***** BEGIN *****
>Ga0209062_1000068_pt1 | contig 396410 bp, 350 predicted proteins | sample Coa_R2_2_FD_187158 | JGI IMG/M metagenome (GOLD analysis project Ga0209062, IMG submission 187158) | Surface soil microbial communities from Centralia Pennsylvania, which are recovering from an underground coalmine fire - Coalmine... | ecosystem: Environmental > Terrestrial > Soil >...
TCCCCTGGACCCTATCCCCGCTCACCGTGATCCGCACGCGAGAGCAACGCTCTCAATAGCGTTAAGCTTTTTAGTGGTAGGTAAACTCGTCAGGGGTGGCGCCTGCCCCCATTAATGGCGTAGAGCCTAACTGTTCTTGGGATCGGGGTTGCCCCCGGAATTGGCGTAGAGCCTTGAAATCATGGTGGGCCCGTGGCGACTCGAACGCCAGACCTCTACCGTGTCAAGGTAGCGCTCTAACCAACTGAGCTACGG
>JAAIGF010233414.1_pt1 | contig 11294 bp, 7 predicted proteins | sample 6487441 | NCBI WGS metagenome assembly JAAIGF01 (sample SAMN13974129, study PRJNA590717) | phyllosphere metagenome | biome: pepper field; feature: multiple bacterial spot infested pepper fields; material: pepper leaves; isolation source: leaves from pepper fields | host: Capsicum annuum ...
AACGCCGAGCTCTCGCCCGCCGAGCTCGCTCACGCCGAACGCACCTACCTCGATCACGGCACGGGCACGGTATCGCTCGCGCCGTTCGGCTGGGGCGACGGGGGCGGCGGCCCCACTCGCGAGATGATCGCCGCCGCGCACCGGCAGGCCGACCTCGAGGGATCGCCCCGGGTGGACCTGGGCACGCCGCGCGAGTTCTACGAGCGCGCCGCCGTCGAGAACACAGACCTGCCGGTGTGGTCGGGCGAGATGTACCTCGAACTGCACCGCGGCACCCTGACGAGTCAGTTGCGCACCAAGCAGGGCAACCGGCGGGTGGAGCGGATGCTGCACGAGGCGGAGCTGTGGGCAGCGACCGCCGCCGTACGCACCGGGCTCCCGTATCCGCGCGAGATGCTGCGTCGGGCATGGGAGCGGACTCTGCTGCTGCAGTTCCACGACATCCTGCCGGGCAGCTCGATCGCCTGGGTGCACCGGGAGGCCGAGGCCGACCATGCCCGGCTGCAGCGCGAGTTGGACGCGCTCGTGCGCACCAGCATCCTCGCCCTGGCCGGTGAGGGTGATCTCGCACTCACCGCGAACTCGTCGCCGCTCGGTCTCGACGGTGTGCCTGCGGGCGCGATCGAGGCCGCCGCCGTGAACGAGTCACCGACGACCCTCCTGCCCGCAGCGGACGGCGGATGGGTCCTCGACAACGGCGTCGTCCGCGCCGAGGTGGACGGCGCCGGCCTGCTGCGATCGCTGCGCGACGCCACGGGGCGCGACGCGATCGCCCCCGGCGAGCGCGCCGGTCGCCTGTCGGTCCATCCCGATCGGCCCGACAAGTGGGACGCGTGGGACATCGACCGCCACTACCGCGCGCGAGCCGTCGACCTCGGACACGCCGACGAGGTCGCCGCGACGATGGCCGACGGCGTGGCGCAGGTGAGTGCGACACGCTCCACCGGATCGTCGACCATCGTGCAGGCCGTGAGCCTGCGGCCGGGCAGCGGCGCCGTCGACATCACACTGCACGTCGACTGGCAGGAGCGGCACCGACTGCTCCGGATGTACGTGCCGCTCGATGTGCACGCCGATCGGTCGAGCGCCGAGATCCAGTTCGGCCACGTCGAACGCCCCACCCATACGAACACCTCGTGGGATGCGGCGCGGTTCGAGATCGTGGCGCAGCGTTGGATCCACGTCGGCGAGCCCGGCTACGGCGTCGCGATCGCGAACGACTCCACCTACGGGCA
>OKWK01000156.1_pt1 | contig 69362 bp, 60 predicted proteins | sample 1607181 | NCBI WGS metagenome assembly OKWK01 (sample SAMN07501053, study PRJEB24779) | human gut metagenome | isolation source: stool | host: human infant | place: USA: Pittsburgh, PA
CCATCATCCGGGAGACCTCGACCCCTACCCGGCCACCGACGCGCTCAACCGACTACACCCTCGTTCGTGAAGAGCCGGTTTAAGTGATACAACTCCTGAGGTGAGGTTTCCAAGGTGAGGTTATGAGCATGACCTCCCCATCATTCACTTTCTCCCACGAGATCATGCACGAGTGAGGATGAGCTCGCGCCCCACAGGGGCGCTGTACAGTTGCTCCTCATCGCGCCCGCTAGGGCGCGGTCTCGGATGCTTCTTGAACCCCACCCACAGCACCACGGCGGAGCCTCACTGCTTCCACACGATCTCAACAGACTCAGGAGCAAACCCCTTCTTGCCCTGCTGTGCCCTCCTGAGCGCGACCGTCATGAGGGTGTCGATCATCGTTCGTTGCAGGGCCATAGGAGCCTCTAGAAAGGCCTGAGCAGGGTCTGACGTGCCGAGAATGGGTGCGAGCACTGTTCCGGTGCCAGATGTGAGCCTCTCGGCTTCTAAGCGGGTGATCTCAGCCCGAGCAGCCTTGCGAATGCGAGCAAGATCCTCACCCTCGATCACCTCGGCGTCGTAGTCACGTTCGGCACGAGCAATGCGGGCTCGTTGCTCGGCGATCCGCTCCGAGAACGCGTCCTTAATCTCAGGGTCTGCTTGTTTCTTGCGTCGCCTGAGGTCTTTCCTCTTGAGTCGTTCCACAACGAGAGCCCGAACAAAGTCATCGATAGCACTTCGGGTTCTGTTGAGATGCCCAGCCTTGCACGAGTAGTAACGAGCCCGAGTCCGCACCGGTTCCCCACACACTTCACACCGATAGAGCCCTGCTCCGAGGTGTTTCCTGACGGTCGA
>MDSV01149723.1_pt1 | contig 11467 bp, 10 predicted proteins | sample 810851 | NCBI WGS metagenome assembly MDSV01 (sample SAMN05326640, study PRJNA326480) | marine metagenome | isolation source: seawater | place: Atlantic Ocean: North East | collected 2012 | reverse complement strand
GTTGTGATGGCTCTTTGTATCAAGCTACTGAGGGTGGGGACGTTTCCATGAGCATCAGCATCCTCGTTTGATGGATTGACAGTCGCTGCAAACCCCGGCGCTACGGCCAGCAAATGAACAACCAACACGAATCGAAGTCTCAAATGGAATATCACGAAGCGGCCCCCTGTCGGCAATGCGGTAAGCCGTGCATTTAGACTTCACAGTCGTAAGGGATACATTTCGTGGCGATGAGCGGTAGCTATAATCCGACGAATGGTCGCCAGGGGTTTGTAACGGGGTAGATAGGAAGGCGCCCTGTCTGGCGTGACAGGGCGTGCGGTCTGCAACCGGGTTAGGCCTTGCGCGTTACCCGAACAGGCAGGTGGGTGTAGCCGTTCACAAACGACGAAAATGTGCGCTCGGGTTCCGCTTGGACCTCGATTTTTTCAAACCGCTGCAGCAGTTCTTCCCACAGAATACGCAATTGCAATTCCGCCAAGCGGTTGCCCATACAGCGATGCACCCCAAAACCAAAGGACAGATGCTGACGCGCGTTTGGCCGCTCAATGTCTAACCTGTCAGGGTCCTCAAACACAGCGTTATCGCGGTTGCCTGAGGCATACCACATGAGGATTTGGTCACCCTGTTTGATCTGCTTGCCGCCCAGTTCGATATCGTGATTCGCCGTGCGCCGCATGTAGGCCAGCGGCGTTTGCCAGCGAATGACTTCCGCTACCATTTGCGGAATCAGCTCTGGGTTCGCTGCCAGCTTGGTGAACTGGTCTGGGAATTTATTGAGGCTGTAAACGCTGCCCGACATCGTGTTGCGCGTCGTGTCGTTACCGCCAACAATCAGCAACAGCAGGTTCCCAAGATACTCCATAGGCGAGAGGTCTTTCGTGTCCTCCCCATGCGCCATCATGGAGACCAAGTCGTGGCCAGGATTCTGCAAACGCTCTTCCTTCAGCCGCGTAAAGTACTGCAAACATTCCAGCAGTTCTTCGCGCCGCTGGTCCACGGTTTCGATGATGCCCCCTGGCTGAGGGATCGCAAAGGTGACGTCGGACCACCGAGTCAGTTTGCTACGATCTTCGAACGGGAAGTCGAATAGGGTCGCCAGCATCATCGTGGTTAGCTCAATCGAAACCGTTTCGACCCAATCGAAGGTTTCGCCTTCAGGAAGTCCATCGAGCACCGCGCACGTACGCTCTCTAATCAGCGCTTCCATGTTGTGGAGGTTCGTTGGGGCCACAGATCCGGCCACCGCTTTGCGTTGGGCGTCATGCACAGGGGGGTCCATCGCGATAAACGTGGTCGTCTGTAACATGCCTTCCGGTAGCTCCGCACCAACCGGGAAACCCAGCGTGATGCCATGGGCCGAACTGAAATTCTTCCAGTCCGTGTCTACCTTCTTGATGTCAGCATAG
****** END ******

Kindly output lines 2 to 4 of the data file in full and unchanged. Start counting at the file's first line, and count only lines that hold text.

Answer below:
TCCCCTGGACCCTATCCCCGCTCACCGTGATCCGCACGCGAGAGCAACGCTCTCAATAGCGTTAAGCTTTTTAGTGGTAGGTAAACTCGTCAGGGGTGGCGCCTGCCCCCATTAATGGCGTAGAGCCTAACTGTTCTTGGGATCGGGGTTGCCCCCGGAATTGGCGTAGAGCCTTGAAATCATGGTGGGCCCGTGGCGACTCGAACGCCAGACCTCTACCGTGTCAAGGTAGCGCTCTAACCAACTGAGCTACGG
>JAAIGF010233414.1_pt1 | contig 11294 bp, 7 predicted proteins | sample 6487441 | NCBI WGS metagenome assembly JAAIGF01 (sample SAMN13974129, study PRJNA590717) | phyllosphere metagenome | biome: pepper field; feature: multiple bacterial spot infested pepper fields; material: pepper leaves; isolation source: leaves from pepper fields | host: Capsicum annuum ...
AACGCCGAGCTCTCGCCCGCCGAGCTCGCTCACGCCGAACGCACCTACCTCGATCACGGCACGGGCACGGTATCGCTCGCGCCGTTCGGCTGGGGCGACGGGGGCGGCGGCCCCACTCGCGAGATGATCGCCGCCGCGCACCGGCAGGCCGACCTCGAGGGATCGCCCCGGGTGGACCTGGGCACGCCGCGCGAGTTCTACGAGCGCGCCGCCGTCGAGAACACAGACCTGCCGGTGTGGTCGGGCGAGATGTACCTCGAACTGCACCGCGGCACCCTGACGAGTCAGTTGCGCACCAAGCAGGGCAACCGGCGGGTGGAGCGGATGCTGCACGAGGCGGAGCTGTGGGCAGCGACCGCCGCCGTACGCACCGGGCTCCCGTATCCGCGCGAGATGCTGCGTCGGGCATGGGAGCGGACTCTGCTGCTGCAGTTCCACGACATCCTGCCGGGCAGCTCGATCGCCTGGGTGCACCGGGAGGCCGAGGCCGACCATGCCCGGCTGCAGCGCGAGTTGGACGCGCTCGTGCGCACCAGCATCCTCGCCCTGGCCGGTGAGGGTGATCTCGCACTCACCGCGAACTCGTCGCCGCTCGGTCTCGACGGTGTGCCTGCGGGCGCGATCGAGGCCGCCGCCGTGAACGAGTCACCGACGACCCTCCTGCCCGCAGCGGACGGCGGATGGGTCCTCGACAACGGCGTCGTCCGCGCCGAGGTGGACGGCGCCGGCCTGCTGCGATCGCTGCGCGACGCCACGGGGCGCGACGCGATCGCCCCCGGCGAGCGCGCCGGTCGCCTGTCGGTCCATCCCGATCGGCCCGACAAGTGGGACGCGTGGGACATCGACCGCCACTACCGCGCGCGAGCCGTCGACCTCGGACACGCCGACGAGGTCGCCGCGACGATGGCCGACGGCGTGGCGCAGGTGAGTGCGACACGCTCCACCGGATCGTCGACCATCGTGCAGGCCGTGAGCCTGCGGCCGGGCAGCGGCGCCGTCGACATCACACTGCACGTCGACTGGCAGGAGCGGCACCGACTGCTCCGGATGTACGTGCCGCTCGATGTGCACGCCGATCGGTCGAGCGCCGAGATCCAGTTCGGCCACGTCGAACGCCCCACCCATACGAACACCTCGTGGGATGCGGCGCGGTTCGAGATCGTGGCGCAGCGTTGGATCCACGTCGGCGAGCCCGGCTACGGCGTCGCGATCGCGAACGACTCCACCTACGGGCA